Internet access is handled by private companies in the US. Access is not a public service. It's a private product offering. So there are ZERO constitutional safeguards in place, mainly because, in the absence of specific laws regulating private sector actions, US constitutional provisions only say what the government can and cannot do. Individuals and businesses are free to do whatever they want as long as there isn't a law against it.

It's a clever ploy. The US government has found a way to get around the US Constitution by getting businesses and organizations to do what the government itself has not been granted authority to do. I don't know what you'd call that. Maybe something like: Tyranny by Proxy? Or Proxy-Police State?

Since becoming a customer is considered a voluntary act regulated by a private contract, there's no constitutional restrictions on what those contract terms are - as long as they don't violate an existing law.

Now it's true that the US government could pass a law that attempts to protect your privacy when you're using the web or e-mail. But to quote a 9-year old female relative "That is so NOT gonna happen!"

It's a sad state of affairs. We're already well beyond the point of "locking the stall after the horse has been stolen" here. Now it's more like we're trying to do it after they foreclosed and took the entire farm away.
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« Last Edit: March 28, 2012, 06:17:25 AM by 40hz » Logged

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app103
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« Reply #7 on: March 28, 2012, 08:00:07 PM »

Back around 2005-2006, I discovered this blocking thing that Microsoft does when I tried to send a friend a link to a page on my website. It was blocked with that same “The link you tried to send was blocked because it was reported as unsafe.” message.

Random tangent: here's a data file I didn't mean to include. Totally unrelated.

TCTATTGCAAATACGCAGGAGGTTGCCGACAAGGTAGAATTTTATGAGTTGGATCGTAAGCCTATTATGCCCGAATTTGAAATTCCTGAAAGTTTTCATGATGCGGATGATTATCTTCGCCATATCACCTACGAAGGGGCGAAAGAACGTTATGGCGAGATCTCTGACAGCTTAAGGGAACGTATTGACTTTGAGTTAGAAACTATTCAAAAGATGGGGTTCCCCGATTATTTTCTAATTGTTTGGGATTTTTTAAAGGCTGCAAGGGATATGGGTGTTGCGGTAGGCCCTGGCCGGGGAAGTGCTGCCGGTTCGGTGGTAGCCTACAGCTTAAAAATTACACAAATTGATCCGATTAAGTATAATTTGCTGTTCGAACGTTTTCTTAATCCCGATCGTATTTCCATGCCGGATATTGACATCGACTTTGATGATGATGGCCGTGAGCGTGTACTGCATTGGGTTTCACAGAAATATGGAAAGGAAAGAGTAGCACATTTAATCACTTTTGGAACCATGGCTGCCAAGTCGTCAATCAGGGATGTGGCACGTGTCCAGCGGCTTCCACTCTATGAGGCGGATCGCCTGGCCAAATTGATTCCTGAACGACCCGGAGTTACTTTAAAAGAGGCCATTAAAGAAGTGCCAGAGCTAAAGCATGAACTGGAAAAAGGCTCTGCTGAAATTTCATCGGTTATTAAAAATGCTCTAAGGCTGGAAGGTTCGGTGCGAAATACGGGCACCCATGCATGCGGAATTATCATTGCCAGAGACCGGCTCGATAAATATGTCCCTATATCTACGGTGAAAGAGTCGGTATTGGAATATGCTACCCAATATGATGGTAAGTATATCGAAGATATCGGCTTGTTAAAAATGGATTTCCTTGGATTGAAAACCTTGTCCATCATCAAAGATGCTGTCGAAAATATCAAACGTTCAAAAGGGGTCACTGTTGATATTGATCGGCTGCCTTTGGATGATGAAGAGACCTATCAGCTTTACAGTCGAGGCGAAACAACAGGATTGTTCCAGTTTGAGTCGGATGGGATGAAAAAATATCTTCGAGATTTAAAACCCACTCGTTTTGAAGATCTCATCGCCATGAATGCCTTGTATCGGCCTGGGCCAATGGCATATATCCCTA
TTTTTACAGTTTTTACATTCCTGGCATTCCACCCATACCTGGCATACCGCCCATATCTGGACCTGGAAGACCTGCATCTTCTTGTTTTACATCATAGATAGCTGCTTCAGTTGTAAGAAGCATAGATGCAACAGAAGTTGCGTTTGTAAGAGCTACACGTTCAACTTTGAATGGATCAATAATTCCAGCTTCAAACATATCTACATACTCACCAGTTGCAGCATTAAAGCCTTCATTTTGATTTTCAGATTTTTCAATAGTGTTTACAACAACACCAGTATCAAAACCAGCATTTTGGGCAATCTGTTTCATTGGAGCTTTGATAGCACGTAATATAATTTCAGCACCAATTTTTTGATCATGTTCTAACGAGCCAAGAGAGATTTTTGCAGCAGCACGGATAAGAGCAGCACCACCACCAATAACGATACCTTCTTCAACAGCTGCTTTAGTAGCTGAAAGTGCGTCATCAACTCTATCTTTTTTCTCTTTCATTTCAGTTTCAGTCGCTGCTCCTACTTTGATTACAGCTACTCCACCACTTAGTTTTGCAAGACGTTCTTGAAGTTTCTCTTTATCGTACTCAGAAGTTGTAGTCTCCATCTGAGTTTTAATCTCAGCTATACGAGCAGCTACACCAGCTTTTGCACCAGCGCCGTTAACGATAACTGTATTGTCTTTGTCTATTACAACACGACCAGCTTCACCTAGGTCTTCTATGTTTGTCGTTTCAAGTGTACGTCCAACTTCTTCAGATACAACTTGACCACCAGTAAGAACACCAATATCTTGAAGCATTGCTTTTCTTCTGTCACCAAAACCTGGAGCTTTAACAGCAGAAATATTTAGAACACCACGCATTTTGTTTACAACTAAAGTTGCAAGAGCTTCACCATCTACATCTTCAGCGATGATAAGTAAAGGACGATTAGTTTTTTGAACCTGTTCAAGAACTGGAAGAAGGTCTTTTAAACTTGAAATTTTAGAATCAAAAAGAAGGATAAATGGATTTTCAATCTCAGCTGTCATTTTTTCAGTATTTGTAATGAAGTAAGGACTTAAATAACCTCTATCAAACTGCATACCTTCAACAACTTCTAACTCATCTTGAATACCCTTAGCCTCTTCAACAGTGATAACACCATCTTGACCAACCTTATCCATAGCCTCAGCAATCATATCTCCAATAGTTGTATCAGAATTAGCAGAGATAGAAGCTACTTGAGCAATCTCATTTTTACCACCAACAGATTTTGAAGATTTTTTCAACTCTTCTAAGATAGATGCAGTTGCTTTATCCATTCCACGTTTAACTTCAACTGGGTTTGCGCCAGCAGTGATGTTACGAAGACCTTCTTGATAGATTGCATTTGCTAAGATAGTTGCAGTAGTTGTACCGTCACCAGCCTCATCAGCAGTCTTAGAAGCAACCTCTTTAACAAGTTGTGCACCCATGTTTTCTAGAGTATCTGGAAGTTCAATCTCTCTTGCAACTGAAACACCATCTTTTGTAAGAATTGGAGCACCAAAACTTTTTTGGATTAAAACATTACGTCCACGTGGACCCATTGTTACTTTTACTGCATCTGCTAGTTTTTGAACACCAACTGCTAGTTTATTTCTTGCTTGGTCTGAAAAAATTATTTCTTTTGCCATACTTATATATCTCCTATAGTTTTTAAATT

It wasn't targeted at my website specifically, it was targeted at ALL .info domain names, regardless of the content of the website.

I don't know if they still do that. I haven't used MSN in quite awhile.

I also recall there being a default setting in the options that a user could change to remove the block. I do remember having to do something in the options to allow me to send links to my site to people and they had to do the same to be able to receive them. Again, I don't know if that is still the case and if it is still user configurable.

It was supposed to prevent malware from spamming everyone in your contact list with malware URLs, in case you became infected.

It is possible that it's not a piracy related censorship issue and that a lot of people have been uploading malware torrents to TPB, that once installed on a user's system will spam everyone in their contact list with the URL to get the torrent (among other things)...lather, rinse, repeat, and all your friends that trust you are infected, and their friends, and their friends, and so on....without the malware writer having to spend a dime to buy a domain name or for hosting, and no worries about his site getting shut down. Once he uploads his torrent and seeds it, it's self perpetuating....unless someone like Microsoft does something to block it.

If this is the case, then Microsoft may well be justified in adding TPB to their block list.
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Renegade
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« Reply #8 on: March 28, 2012, 08:33:30 PM »

If this is the case, then Microsoft may well be justified in adding TPB to their block list.

Hmmm... I can understand trying to protect people, but this is still over the top. Banning an entire TLD is simply idiotic. Banning a site is still censorship, no matter how you try to justify it.

The fact is that the Pirate Bay has zero malware on it. None. Nadda. Zip. Zilch. With other torrent tracker sites untouched, this stinks of being entirely politically motivated. I don't buy for a second that this is any kind of altruism on the part of MS - you'd need to be seriously high to believe that.

The answer to malware isn't censorship.

If you'll excuse the metaphor, the Internet has "dark alleys", and perhaps the Pirate Bay is one of those dark alleys, but the answer isn't to stop people from going where they want to -- if you're worried about dark alleys, just don't go down them. It's pretty simple.


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Slow Down Music - Where I commit thought crimes...

Freedom is the right to be wrong, not the right to do wrong. - John Diefenbaker
cranioscopical
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« Reply #9 on: March 28, 2012, 10:01:38 PM »

Proxy-Police State

One 'r' too many...
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Chris